‘Our European adventure papered over serious cracks in the league’

We deep dive into the club’s fortunes during John Lyall’s tenure continuing with the 75-76 campaign

General view at the West Ham United v Manchester City EPL match, at the London Stadium, London, UK on 16th September, 2023.

After winning the FA Cup in May hopes were high that the team might push on and make an impression in the league. Former Tottenham legend Bill Nicholson was recruited by Ron Greenwood in an advisory capacity but there were no new playing staff, which in hindsight may have been a mistake given that with the Cup Winners’ Cup to squeeze into an already tight schedule, we would play 35 matches between August and December alone.

The first was the Charity Shield against Derby County at Wembley, a routine 2-0 defeat but nothing to be overly concerned about. The real business began at Stoke, with Bonds missing having career-saving groin surgery. A 2-1 win was followed by a magnificent performance at Anfield where two goals from Alan Taylor put us nine minutes from victory, settling for a 2-2 draw.

The first home game of the season saw us show resilience of their own as they were twice behind to Burnley but came back to win 3-2. Tottenham were also beaten on the Bank Holiday Monday making it seven points from a possible eight and put us top of the table.

A creditable 1-1 draw at QPR who would go on to push Liverpool all the way, then a trip to play Fiorentina in the Anglo-Italian cup, a match between the cup-winners of both countries. It was a game, and a trip John Lyall could have done without, but it did give Bonds some minutes in his recovery from surgery. The tie was lost 2-0 on aggregate.

Back in the League the unbeaten start continued with a 1-0 win over Manchester City at Upton Park before Bristol City proved awkward League Cup opposition with 10-men. Paddon’s missed penalty meant a replay at Ashton Gate. The Cup Winners Cup campaign started in Finland with a 2-2 draw against Lahden Reipas in Helsinki.

The League run continued with wins over Sheffield United, Wolves, Newcastle and Manchester United. We beat Bristol City to progress in the League Cup. All going very smoothly and even a home defeat to Everton, the first of the season, and defeats at Middlesbrough and Burnley cannot knock Lyall’s Hammers out of their stride.

After beating Darlington in the League Cup, we drew 0-0 at White Hart Lane but lost the replay at home 2-0. It’s the start and a wobble that will not correct itself – then Soviet side, now Armenian, Ararat Erevan are beaten on aggregate 4-2. The away leg is a 1-1 draw after Mervyn Day has the ball nodded out of his hand at a goal kick. But we safely moved into the last eight.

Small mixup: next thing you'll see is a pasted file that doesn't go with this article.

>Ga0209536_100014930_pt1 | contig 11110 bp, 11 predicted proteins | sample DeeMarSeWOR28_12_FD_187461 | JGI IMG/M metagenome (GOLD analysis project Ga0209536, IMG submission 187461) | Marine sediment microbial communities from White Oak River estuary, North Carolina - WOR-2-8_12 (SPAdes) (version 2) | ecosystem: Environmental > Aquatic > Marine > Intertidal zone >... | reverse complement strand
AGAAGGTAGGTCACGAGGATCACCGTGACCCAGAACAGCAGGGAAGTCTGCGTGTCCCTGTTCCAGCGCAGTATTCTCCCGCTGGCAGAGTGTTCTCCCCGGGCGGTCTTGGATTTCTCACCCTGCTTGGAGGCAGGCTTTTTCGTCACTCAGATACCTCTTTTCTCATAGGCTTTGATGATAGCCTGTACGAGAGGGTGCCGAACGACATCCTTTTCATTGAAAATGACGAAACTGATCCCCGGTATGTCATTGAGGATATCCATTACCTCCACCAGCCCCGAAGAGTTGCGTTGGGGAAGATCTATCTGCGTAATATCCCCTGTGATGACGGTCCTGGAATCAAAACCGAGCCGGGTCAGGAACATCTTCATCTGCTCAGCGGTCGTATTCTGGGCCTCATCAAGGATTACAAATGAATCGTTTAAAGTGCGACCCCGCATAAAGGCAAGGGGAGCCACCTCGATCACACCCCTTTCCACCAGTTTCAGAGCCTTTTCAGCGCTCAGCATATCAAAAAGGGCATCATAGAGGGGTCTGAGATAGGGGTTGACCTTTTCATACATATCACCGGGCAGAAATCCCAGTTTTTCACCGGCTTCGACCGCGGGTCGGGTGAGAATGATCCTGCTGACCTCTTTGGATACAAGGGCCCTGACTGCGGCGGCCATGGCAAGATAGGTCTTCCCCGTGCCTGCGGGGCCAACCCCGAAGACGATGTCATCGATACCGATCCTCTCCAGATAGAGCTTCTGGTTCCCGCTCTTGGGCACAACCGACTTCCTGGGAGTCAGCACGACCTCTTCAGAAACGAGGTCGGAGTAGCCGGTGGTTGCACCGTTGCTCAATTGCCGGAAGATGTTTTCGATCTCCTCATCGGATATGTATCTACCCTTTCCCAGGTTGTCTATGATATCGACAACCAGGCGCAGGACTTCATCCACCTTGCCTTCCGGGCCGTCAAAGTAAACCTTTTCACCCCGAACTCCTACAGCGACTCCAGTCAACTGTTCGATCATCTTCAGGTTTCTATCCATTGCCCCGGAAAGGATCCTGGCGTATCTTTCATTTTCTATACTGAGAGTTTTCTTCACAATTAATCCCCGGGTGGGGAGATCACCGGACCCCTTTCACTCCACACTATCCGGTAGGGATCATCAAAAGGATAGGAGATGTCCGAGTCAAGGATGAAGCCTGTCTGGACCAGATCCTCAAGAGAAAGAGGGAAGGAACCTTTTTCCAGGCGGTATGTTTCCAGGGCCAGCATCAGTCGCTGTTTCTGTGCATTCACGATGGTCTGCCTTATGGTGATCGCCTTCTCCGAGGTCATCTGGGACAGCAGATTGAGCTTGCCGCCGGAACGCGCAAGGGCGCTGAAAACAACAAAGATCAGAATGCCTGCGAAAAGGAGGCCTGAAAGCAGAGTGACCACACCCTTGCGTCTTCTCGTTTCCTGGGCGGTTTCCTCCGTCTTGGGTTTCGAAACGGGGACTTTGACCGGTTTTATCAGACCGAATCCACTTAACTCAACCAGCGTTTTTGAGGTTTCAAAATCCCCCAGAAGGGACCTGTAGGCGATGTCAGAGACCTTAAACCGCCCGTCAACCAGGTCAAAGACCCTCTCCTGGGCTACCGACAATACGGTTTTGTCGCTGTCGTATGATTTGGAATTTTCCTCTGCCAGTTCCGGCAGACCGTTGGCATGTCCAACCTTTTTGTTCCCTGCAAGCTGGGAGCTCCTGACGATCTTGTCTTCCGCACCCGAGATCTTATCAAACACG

After beating Stoke at Upton Park on 20 December 1975, we sat in sixth place in the first division, two points off the lead with a game in hand. It was all set up to be a great 1976. But the expression ‘down with the Christmas decorations’ was not levelled at us without reason.

The second half of the League season, 21 matches, yielded just one win and five draws. That one win, against QPR at Upton Park would ultimately cost them the League title as they lost out to Liverpool by a point in April. Even as FA Cup holders, there was no comfort in that competition, losing in the third round at home to Liverpool. There was only the Cup Winners Cup left.

But that didn’t look good either as in the first leg of the quarter final in The Hague, we found ourselves 4-0 down after an hour of the game against Den Haag. With John Lyall, stuck in his hotel bed with tonsillitis, we needed the European know-how of Ron Greenwood, who, knowing the importance of away goals threw caution to the wind and went for all out attack for the last 15 minutes. Billy Jennings scored two vital goals to keep us in the tie at 4-2.

In the return leg. An amazing strike from Frank Lampard, and two more from Bonds and Alan Taylor gave us a 3-1 win and with the tie level at 5-5, we progressed on away goals. In the semi-final, we faced Eintracht Frankfurt, playing the first leg away and going ahead through Graham Paddon before the Germans scored twice to win the game 2-1.

At the final whistle, our players celebrated, confident that with the vital away goal and under the lights at Upton Park, they would prevail. And they did. In a memorable game on a mud bath of a pitch, we won 3-1 thanks to two from Trevor Brooking and an absolute world-class strike from Keith Robson.

The final at Heysel Stadium in Brussels was against Anderlecht. It was the 60th game of a draining season. It showed.

Although we went 1-0 up through Pat Holland and equalised at 2-2 through Keith Robson, Anderlecht with their mercurial forwards Robbie Rensenbrink and Francois Van Der Elst prevailed 4-2. The European adventure had papered over some serious cracks in our league form though. There would have to be a dramatic improvement in 1976-77.

My YouTube series ‘The John Lyall Years’ follows the fortunes of the club during John Lyall’s tenure, merging match footage with interviews, newspaper cuttings, news items, music, TV, and cinema from the time. It is a must for anyone who remembers those heady days, or those who are curious to learn. 1975-76 is covered in Episodes 6-9 – see @westhamhistory

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